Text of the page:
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  • October 17, 2017, 10:58:09 AM

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Author Topic: An Adult Should Really Know This - Silly Things You've Had to Tell People  (Read 1206469 times)

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jaxsue

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If this has already come up, my apologies.

My parents are from Canada. They are English-Canadian, a very important distinction for Canadians (at least it used to be!). I have lost count of how many people have asked me how I understand Canadians. They all speak french, don't they?  :o

Add to that, the assumption that they all live in igloos in a permanent winter. Oy.

Luci

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Thanks for the thorough explaination. I sounds fast and uncluttered!

In our school, theft was such a problem that we didn't even let the kids bring anything to school except the usual small school supplies. I don't know how they handle it now.

kherbert05

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Thanks for the thorough explaination. I sounds fast and uncluttered!

In our school, theft was such a problem that we didn't even let the kids bring anything to school except the usual small school supplies. I don't know how they handle it now.
We have had a problem with theft but it was from outsiders. A few years ago our school was broken into 7 times. A group of 3rd graders, who had their portable broken into came up with a plan. They presented the teacher with a schedule for the next long weekend (break ins happened on school holidays). They were going to stake out their room with their parents. They just needed the teacher to let the first family in, and they could let the 2nd family in and so on.

Of course that didn't happen, but the cops had the same idea and they caught the thieves. The cops were also pleasantly surprised at the large number of calls they received reporting suspicious activity on campus from the apartments next door. They generally have trouble getting cooperation from the residents who fear the gang members that live there also. Apparently messing with our school going to far, and they did call to report activity.

When we leave my room all personal electronics, except my school laptop are locked in a closet. That helps with making sure the kids keep up with them and that they don't leave them in the cafeteria, bathroom, or specials classes. All classes k-5 are self contained, the only kids that switch teachers for academics are SPED students who are mainstreamed for some classes and with SPED or lifeskills teachers for other classes..
Don't Teach Them For Your Past. Teach Them For Their Future

AstiTheWestie

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I think one of the problems is that it's much harder than it used to be to know which lights are important and which are not.
I know in my manual when you look up various lights/warnings it often says "contact your dealer" so doesn't even tell you what the specific light is related to, and it's very hard to know whether it's a "stop right there, do not attempt to drive at all until it's been checked" and which are "get it checked as soon as you can and drive with a little more care than usual in the mean time"

I'm lucky that the garage which looks after my car are very good, and so I can phone them to say "this light has some on, this is what I was doing, is it safe for me to drive it straight to you now / wait and make an appointment to pop in  next week or do I need to call the RAC now? Becuase the guidance in the instruction manual does not give any clue as to which of those is likely to apply

I once hired a van, to move house. We were about 20 minutes into our 5 hour journey when the engine management light came on. You know, one of the ones where the manual says "Stop. Do not pass go. Do not attempt to collect $200. Call out a tow truck"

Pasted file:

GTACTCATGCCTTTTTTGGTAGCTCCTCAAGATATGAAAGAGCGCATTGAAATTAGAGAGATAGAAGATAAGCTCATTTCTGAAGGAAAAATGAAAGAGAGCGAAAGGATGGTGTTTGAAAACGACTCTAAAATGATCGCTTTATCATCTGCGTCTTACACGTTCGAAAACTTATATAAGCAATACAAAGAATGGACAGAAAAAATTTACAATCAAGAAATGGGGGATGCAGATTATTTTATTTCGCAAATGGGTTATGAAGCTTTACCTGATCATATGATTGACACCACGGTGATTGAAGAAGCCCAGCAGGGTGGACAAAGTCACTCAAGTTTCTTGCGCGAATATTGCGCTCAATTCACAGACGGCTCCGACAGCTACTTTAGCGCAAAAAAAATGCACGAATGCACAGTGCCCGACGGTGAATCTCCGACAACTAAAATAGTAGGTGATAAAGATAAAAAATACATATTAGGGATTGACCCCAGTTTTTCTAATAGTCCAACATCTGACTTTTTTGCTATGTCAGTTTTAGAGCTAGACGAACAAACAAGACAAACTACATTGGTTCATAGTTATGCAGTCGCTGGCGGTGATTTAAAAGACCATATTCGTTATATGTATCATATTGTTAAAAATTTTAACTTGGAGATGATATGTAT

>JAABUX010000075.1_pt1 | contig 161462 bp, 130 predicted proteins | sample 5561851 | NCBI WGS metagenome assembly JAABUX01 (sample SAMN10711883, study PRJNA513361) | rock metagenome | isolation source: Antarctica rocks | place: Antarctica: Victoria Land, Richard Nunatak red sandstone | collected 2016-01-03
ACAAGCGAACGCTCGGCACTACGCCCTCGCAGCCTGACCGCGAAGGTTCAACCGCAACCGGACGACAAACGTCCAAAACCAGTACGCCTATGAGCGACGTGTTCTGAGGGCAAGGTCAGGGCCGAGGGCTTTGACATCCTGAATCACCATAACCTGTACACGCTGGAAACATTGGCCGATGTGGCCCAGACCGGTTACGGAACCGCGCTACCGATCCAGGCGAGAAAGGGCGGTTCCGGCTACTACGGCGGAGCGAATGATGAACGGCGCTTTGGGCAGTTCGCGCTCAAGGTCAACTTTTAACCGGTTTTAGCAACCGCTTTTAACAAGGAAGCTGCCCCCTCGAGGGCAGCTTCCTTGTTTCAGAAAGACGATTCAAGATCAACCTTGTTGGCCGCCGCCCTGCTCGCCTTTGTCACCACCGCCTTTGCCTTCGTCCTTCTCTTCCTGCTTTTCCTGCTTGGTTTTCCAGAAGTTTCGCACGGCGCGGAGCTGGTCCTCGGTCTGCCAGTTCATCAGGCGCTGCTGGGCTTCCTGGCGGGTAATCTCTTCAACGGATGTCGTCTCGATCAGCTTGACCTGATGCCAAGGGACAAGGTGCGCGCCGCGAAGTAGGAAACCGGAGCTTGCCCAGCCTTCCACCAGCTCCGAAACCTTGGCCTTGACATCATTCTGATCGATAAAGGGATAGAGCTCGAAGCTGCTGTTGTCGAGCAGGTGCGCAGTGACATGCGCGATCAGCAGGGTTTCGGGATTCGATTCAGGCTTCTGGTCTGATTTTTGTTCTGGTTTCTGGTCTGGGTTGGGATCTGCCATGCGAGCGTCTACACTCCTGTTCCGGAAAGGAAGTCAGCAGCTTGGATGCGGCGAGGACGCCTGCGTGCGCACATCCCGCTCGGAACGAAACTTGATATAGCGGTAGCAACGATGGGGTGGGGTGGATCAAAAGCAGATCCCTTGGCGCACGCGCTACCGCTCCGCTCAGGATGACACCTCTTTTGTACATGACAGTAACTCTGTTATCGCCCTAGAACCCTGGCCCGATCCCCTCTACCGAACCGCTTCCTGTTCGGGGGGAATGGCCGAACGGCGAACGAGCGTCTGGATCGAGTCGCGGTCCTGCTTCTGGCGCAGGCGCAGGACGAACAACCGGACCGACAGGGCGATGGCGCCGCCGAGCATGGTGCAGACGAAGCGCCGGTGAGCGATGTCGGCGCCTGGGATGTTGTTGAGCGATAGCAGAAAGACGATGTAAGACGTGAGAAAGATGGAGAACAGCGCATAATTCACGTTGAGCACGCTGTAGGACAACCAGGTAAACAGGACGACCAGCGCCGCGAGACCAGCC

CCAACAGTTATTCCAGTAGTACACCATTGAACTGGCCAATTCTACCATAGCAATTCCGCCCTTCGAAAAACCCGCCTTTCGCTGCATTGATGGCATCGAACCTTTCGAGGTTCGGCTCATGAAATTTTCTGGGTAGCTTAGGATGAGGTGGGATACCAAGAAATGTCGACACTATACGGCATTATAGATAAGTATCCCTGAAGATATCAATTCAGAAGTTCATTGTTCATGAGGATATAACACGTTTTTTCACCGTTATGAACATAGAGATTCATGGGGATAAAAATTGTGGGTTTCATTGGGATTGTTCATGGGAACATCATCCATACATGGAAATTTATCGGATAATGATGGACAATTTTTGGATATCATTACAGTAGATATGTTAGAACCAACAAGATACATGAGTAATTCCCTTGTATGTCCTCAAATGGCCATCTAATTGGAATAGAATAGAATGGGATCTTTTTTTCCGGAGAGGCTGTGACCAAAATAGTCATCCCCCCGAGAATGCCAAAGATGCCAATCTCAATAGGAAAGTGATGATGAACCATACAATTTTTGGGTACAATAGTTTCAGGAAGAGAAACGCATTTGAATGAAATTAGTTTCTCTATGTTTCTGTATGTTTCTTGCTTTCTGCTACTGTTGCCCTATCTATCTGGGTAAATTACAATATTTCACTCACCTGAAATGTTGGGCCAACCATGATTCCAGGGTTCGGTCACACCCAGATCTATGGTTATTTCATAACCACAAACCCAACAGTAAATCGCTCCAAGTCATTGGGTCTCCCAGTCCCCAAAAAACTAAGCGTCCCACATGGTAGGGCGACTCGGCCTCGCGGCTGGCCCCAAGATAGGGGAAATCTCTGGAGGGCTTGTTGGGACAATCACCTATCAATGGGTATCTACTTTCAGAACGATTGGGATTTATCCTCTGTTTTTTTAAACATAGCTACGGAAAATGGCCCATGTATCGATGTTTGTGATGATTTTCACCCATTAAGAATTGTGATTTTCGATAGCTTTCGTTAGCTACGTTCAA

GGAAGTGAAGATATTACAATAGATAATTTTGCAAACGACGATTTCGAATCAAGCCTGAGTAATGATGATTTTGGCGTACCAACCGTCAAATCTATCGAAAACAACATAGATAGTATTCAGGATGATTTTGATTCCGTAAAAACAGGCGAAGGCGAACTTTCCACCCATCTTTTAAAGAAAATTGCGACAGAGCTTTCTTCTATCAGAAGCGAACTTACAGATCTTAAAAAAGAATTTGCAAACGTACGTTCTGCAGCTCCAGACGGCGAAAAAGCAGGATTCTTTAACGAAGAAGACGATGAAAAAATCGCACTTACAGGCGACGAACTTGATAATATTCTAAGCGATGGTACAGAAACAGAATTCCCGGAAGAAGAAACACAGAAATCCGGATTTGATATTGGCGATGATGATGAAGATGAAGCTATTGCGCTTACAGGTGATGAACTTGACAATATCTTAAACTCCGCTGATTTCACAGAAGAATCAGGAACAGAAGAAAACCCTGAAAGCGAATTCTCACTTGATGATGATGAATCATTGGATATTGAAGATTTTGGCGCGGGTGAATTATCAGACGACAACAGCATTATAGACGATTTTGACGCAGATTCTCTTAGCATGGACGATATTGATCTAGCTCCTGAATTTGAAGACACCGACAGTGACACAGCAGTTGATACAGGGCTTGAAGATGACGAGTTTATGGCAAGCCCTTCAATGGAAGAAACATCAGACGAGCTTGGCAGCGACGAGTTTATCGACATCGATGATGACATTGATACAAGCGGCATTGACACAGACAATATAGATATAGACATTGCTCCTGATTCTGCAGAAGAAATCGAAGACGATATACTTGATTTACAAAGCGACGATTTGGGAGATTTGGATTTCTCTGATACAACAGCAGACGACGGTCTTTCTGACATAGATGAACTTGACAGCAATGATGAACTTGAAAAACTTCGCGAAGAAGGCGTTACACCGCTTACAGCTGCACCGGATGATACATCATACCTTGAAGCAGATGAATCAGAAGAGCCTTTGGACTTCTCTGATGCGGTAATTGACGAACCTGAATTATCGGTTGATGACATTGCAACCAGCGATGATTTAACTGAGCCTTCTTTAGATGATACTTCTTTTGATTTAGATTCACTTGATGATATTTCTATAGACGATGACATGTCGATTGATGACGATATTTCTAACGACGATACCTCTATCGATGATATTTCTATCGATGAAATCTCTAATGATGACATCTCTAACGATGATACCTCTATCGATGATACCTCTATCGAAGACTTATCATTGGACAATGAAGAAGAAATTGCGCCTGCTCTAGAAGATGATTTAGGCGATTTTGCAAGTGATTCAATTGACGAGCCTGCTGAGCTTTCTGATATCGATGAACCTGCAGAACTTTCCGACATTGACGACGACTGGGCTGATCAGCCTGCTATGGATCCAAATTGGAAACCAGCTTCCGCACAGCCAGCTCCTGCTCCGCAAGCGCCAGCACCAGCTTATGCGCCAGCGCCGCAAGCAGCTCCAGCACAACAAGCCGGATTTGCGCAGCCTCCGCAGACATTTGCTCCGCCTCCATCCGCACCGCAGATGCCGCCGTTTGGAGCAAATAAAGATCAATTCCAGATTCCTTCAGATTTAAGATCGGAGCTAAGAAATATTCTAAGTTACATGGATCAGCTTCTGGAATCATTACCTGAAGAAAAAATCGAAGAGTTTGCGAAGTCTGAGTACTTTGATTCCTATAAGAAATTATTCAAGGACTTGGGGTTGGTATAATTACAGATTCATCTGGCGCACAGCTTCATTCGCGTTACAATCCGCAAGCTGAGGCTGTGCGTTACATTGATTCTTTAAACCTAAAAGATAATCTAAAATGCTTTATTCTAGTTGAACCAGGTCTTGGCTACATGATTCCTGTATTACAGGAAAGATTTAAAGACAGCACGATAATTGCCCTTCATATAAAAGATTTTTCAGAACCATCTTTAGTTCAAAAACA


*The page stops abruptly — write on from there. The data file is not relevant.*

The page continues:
Turned out that it was a faulty connection to the bulb of the warning light . (the bit which infuriated me was that (a) several of the guys at the hire co. KNEW this, but didn't bother to mention it to us when we picked up the van (b) the company were angry that I wasn't willing to just drive off in the hope that the engine wasn't about to seize up & leave me and all my worldly goods stranded half way across the country (this was before they checked it and found it was a loose connection, of spoke to the guys that knew that)

Fortunately it came on when we were close to another of their locations, so we got them to check it. The guy who checked it seemed bemused that I insisted on his making and signing a note to say he had checked it, it was a faulty connection not a fault with the engine, and that he was instructing us to ignore it. Did I not believe him?
 (Why yes, I had read the small print of the hire agreement about what circumstances would mean we were liable for any damage to the van:-)

I just married my mechanic. Problem solved. Although it helped that we really are in love, and just celebrated 26 years together. I would recommend it!

Slartibartfast

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My daughter didn't realize until she was in college that Alaska wasn't an island. 

In her school they used pull down maps rather than globes and they would have a picture of the continental United States with a little box at the upper left showing Alaska and a little box at the bottom left showing Hawaii.  Since she knew Hawaii was a group of islands and was therefore separated from the land mass of the rest of the U.S., she had always assumed that Alaska was one too and that's why it wasn't shown 'connected' to the rest of the U.S.

This probably belongs in the "obvious things you've just learned thread" since I'm admitting to my own ignorance, but it's related to the story above. I just learned last week that North Korea and South Korea are on the northeast side of China, right near Japan. I always thought they were southwest of China, far away from Japan (sort of in the area of Thailand). I would have bet money on it, but I was very wrong.

I've looked at maps of Asia plenty of times, so it took me awhile to figure out where I had gotten the idea that N & S Korea were southwest of China. Whenever you see a map of Korea (e.g., in the paper, on the news), it focuses in on the two countries and shows that North Korea shares a northern border with China. It's not until you zoom way out that you realize that, although North Korea borders China on the North, it's still on the far northeast side of China. And some of the larger maps of Asia I saw only labeled one or two countries (e.g., usually China and one or two others, at most), so my incorrect belief wasn't corrected when I saw the larger maps. Now I know - zoom out if you want to know where something is, zoom out!